Women worth their weight in gold to Sri Lankan Banks.
Today, even banks that grew out of micro-credit enterprises engage in copycat golden carrot schemes. 'Sri Lankan women consider gold as an investment -- this is why we use the gold rewards to induce them to come in to the formal banking sector and open savings accounts in our banks', says the Bank of Ceylon's general manager and professional banker, Sarath Silva. 'This way, they will save money -- plus get their gold'. Traditionally, Sri Lankan women have preferred the yellow metal as a saving 'for a rainy day'. Gold jewellery can be turned into liquid cash practically over the counter at pawnshops, banks and even the neighbourhood moneylender. Normally around 80 per cent of the jewellery value is given to the customer and annual interest rates can vary between 25 per cent at banks and over 120 per cent at loan sharks. 'Tradition and culture look benignly at women saving gold. If she were to walk up to a bank and open an account, it may bring up uncomfortable questions about whose name should the account bear . It would seem as a challenge to male authority of her husband or father', says development worker Kusala Wettesinghe.
Poor urban women and those in rural agricultural areas have long shied away from taking advantage of the formal banking sector. (About one quarter of the country's population lives in cities.) Wendy Olsen, a lecturer in socioeconomic research at the University of Manchester, points out some reasons for this exclusion: 'In male dominated societies, particularly in south Asia, men traditionally handle cash and investible funds, even when the funds arise from women's economic activity'. Olsen, who has studied the case of Sri Lanka, observes that for the poor and vulnerable, having a bank account can 'create choices that can counteract a person's social exclusion -- that is part of what having a secure livelihood is about'. A decade of advertising by banks may have increased account holding among women. But banks have merely scratched the surface. The Central Bank of Sri Lanka estimates that the total bank savings of Rs 425 billion ($4.5 billion) can be increased by at least Rs 100 billion if more women were to o pen bank accounts. All women face barriers to formal banking, but poor women suffer from particularly formidable obstacles, including low levels of literacy, and the inability to comprehend banking jargon or provide acceptable collaterals for loans. Visaka Hidellage, Sri Lankan Director of the non-governmental Intermediate Technology Development Group (ITDG), points to the practical difficulties facing women: 'In our experience, it is very difficult for a poor woman to walk into a fancy looking commercial bank to get a loan'. 'The women lack confidence and the banks lack the patience to deal with their ignorance', he says. 'The very process of going to a bank in town, neglecting maybe a whole morning's or day's work is not a happy choice', Wettesinghe adds.
Sri Lanka's male dominance is not as pervasive as neighbouring India's and the country's women have notched up some of the highest development indicators in south Asia. Still, many women let men take decisions regarding money. On the ground, even the village moneylender can be out of reach for women - moneylenders traditionally demand deeds to property as collateral for loans and women rarely have access to such deeds, even when the property is in their name. In lieu of a formal bank account, therefore, women prefer informal sources of saving and lending that afford them more flexibility. In addition to gold, Sri Lankan women have adopted an informal group savings method called seetu, where each contributes to a common fund that is then given to one member each month. 'Women resist patriarchal control of money and seetu is part of the ongoing resistance to financial exclusion', says Olsen. 'Many women of different ages and ethnic groups use seetu to keep control over lumps of money'. 'I have only gone to the People's Bank [a state-owned bank] once', says Paramavel Sumana, a 55-year-old domestic servant in the capital Colombo. 'That was to pawn my daughter's jewellery when she was having a baby two years ago. We are still paying interest annually but have not been able to raise enough to redeem the pawned items'.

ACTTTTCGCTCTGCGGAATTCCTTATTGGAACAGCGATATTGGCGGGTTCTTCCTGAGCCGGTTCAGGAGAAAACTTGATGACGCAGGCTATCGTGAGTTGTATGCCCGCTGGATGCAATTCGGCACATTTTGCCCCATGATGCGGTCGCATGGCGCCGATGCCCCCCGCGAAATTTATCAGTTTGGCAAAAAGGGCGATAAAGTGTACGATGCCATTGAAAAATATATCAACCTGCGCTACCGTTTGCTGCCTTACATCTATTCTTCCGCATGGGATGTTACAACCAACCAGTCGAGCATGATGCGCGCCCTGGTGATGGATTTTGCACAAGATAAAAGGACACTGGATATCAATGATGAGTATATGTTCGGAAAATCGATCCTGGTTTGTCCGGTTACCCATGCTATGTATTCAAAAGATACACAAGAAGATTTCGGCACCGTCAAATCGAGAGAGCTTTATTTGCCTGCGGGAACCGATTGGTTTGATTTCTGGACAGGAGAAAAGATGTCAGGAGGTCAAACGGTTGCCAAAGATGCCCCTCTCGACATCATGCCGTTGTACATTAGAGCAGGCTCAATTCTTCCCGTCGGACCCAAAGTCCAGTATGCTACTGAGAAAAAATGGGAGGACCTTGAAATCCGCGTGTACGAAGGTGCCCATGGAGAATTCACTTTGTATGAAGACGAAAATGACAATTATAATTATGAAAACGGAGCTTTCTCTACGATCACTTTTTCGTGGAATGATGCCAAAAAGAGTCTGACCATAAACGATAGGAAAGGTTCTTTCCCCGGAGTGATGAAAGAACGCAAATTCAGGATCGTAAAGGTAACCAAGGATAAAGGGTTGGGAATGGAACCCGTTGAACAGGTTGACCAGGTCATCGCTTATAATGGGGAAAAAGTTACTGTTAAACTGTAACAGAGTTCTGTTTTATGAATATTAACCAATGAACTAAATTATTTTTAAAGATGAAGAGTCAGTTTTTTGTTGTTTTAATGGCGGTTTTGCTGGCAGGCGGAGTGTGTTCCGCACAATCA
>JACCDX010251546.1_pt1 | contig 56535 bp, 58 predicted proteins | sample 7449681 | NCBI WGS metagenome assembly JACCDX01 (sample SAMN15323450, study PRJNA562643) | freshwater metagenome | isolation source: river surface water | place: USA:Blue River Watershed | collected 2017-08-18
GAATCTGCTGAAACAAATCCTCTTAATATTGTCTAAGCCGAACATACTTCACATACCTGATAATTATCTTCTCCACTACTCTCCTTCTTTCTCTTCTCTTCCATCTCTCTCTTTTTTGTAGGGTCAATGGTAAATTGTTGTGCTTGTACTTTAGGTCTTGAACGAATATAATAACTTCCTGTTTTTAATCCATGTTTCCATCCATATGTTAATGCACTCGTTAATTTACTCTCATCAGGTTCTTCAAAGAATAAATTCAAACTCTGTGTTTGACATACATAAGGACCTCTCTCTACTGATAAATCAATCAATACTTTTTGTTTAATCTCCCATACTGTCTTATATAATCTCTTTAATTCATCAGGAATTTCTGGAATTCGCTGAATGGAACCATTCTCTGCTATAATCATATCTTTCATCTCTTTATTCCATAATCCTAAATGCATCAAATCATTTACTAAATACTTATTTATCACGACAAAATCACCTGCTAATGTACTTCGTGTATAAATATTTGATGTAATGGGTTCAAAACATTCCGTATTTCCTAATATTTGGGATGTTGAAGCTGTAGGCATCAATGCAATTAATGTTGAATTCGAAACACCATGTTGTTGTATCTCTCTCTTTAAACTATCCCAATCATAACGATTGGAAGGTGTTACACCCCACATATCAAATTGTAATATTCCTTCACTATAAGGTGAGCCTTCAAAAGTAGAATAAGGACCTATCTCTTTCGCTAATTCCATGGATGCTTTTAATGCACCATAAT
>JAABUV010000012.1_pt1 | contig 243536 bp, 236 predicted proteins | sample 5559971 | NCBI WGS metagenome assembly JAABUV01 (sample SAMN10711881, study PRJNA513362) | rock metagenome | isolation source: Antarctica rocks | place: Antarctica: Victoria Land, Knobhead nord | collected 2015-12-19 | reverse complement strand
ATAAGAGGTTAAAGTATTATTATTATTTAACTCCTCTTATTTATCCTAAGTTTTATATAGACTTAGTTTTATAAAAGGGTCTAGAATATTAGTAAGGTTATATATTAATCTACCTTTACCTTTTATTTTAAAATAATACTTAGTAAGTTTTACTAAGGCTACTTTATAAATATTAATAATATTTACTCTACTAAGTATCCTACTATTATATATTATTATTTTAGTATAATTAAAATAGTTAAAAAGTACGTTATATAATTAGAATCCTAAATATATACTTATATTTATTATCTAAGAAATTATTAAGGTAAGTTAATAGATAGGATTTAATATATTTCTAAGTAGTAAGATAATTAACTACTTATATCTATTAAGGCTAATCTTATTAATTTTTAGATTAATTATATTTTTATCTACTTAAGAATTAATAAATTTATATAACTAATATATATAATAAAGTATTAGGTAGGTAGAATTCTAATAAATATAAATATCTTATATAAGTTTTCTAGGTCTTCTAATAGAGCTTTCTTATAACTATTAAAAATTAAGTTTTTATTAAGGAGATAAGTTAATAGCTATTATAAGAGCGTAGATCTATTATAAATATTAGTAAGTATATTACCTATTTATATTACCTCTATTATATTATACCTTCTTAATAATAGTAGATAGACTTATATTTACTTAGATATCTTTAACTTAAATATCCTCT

Where formal banks are failing in showing sensitivity to gender issues, many micro-credit enterprises have succeeded. Micro-credit -- small loan schemes to encourage entrepreneurship -- also depends on an informal group structure to guarantee loans, keep track of each other's savings capacities and ensure repayments. 'We have always emphasised women', says Emil Anthony of a micro-credit enterprise called the Sarvodaya Economic Enterprise Development Services Limited (SEEDS). 'Sixty-five per cent of our credit facilities are granted to women and we find the repayment rate much better than among male entrepreneurs'. Experts say micro-credit is weaning many women away from unproductive activity like jewellery pawning and from moneylenders. While bridging the gap between commercial banks and informal savings, micro-credit may also present the short-term solution to the problem of the gender gap in the banking sector.
Many formal banks, in a bid to attract women, offer pawning facilities. Some rural banks have even begun to design loan schemes that accept jewellery as collateral in order to draw more women to their doorstep. Of course, access to banking alone will not end poverty. What it can do is enhance women's options, says Olsen. 'Use of modern banks is for some a way to offset or reduce the dependence upon a single private moneylender'.
We are grateful to the Panos Institute (London) for their help with this article.